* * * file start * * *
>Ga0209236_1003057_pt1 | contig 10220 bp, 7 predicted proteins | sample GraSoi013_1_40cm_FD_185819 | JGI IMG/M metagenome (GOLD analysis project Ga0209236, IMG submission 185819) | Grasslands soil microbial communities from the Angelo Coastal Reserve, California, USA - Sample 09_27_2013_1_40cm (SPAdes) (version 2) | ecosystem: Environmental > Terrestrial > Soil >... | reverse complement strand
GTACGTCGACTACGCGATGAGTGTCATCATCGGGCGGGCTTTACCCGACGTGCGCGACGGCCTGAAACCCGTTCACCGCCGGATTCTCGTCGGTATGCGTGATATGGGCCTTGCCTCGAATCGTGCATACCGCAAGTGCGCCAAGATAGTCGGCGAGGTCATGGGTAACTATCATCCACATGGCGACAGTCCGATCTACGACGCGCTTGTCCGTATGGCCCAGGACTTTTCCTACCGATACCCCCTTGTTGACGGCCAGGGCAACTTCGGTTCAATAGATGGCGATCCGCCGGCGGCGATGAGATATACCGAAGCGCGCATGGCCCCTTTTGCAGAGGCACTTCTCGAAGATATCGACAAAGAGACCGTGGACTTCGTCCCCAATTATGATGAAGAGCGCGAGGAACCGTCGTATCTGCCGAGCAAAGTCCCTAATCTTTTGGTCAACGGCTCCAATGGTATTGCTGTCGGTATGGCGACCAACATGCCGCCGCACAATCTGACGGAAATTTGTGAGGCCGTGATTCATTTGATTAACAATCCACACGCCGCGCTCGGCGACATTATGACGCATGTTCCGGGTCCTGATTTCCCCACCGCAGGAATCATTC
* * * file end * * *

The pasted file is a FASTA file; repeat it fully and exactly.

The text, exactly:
>Ga0209236_1003057_pt1 | contig 10220 bp, 7 predicted proteins | sample GraSoi013_1_40cm_FD_185819 | JGI IMG/M metagenome (GOLD analysis project Ga0209236, IMG submission 185819) | Grasslands soil microbial communities from the Angelo Coastal Reserve, California, USA - Sample 09_27_2013_1_40cm (SPAdes) (version 2) | ecosystem: Environmental > Terrestrial > Soil >... | reverse complement strand
GTACGTCGACTACGCGATGAGTGTCATCATCGGGCGGGCTTTACCCGACGTGCGCGACGGCCTGAAACCCGTTCACCGCCGGATTCTCGTCGGTATGCGTGATATGGGCCTTGCCTCGAATCGTGCATACCGCAAGTGCGCCAAGATAGTCGGCGAGGTCATGGGTAACTATCATCCACATGGCGACAGTCCGATCTACGACGCGCTTGTCCGTATGGCCCAGGACTTTTCCTACCGATACCCCCTTGTTGACGGCCAGGGCAACTTCGGTTCAATAGATGGCGATCCGCCGGCGGCGATGAGATATACCGAAGCGCGCATGGCCCCTTTTGCAGAGGCACTTCTCGAAGATATCGACAAAGAGACCGTGGACTTCGTCCCCAATTATGATGAAGAGCGCGAGGAACCGTCGTATCTGCCGAGCAAAGTCCCTAATCTTTTGGTCAACGGCTCCAATGGTATTGCTGTCGGTATGGCGACCAACATGCCGCCGCACAATCTGACGGAAATTTGTGAGGCCGTGATTCATTTGATTAACAATCCACACGCCGCGCTCGGCGACATTATGACGCATGTTCCGGGTCCTGATTTCCCCACCGCAGGAATCATTC